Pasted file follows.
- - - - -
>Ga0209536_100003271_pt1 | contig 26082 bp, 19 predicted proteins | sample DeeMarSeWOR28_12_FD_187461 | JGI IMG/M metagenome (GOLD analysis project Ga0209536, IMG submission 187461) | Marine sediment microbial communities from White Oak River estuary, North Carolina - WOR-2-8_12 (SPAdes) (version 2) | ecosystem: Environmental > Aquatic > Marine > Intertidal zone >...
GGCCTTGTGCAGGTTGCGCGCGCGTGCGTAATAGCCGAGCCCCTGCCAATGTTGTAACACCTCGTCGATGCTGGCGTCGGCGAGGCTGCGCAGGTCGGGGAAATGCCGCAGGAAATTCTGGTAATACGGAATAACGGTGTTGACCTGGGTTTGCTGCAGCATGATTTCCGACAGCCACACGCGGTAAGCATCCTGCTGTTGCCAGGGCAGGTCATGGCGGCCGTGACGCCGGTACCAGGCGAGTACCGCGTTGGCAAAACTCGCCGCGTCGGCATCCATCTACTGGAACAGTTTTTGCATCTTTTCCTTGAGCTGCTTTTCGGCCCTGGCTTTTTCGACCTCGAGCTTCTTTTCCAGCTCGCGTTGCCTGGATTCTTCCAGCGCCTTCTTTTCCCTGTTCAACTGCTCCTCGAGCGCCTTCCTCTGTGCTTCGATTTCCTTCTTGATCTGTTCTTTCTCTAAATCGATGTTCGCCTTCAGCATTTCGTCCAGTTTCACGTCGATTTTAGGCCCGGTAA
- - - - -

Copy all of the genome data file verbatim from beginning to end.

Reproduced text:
>Ga0209536_100003271_pt1 | contig 26082 bp, 19 predicted proteins | sample DeeMarSeWOR28_12_FD_187461 | JGI IMG/M metagenome (GOLD analysis project Ga0209536, IMG submission 187461) | Marine sediment microbial communities from White Oak River estuary, North Carolina - WOR-2-8_12 (SPAdes) (version 2) | ecosystem: Environmental > Aquatic > Marine > Intertidal zone >...
GGCCTTGTGCAGGTTGCGCGCGCGTGCGTAATAGCCGAGCCCCTGCCAATGTTGTAACACCTCGTCGATGCTGGCGTCGGCGAGGCTGCGCAGGTCGGGGAAATGCCGCAGGAAATTCTGGTAATACGGAATAACGGTGTTGACCTGGGTTTGCTGCAGCATGATTTCCGACAGCCACACGCGGTAAGCATCCTGCTGTTGCCAGGGCAGGTCATGGCGGCCGTGACGCCGGTACCAGGCGAGTACCGCGTTGGCAAAACTCGCCGCGTCGGCATCCATCTACTGGAACAGTTTTTGCATCTTTTCCTTGAGCTGCTTTTCGGCCCTGGCTTTTTCGACCTCGAGCTTCTTTTCCAGCTCGCGTTGCCTGGATTCTTCCAGCGCCTTCTTTTCCCTGTTCAACTGCTCCTCGAGCGCCTTCCTCTGTGCTTCGATTTCCTTCTTGATCTGTTCTTTCTCTAAATCGATGTTCGCCTTCAGCATTTCGTCCAGTTTCACGTCGATTTTAGGCCCGGTAA